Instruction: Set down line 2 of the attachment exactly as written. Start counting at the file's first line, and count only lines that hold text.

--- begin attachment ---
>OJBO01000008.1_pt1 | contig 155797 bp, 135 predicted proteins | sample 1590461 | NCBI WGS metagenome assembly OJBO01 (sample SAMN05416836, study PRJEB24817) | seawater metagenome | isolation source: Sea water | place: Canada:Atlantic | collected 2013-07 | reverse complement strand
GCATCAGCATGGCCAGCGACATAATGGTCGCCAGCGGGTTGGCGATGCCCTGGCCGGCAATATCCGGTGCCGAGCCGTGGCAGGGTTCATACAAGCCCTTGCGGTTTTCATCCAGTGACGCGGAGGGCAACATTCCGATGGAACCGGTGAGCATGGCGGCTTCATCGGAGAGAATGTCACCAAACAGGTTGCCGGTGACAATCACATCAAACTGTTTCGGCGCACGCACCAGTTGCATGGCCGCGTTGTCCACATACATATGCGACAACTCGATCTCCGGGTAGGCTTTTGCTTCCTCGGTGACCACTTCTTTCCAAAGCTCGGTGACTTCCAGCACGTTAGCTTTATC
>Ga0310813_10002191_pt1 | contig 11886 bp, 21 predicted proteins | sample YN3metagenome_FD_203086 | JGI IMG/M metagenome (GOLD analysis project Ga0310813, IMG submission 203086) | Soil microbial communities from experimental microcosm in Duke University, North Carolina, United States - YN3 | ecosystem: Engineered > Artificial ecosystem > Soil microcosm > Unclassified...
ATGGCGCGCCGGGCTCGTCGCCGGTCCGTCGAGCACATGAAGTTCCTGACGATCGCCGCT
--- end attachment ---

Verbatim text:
GCATCAGCATGGCCAGCGACATAATGGTCGCCAGCGGGTTGGCGATGCCCTGGCCGGCAATATCCGGTGCCGAGCCGTGGCAGGGTTCATACAAGCCCTTGCGGTTTTCATCCAGTGACGCGGAGGGCAACATTCCGATGGAACCGGTGAGCATGGCGGCTTCATCGGAGAGAATGTCACCAAACAGGTTGCCGGTGACAATCACATCAAACTGTTTCGGCGCACGCACCAGTTGCATGGCCGCGTTGTCCACATACATATGCGACAACTCGATCTCCGGGTAGGCTTTTGCTTCCTCGGTGACCACTTCTTTCCAAAGCTCGGTGACTTCCAGCACGTTAGCTTTATC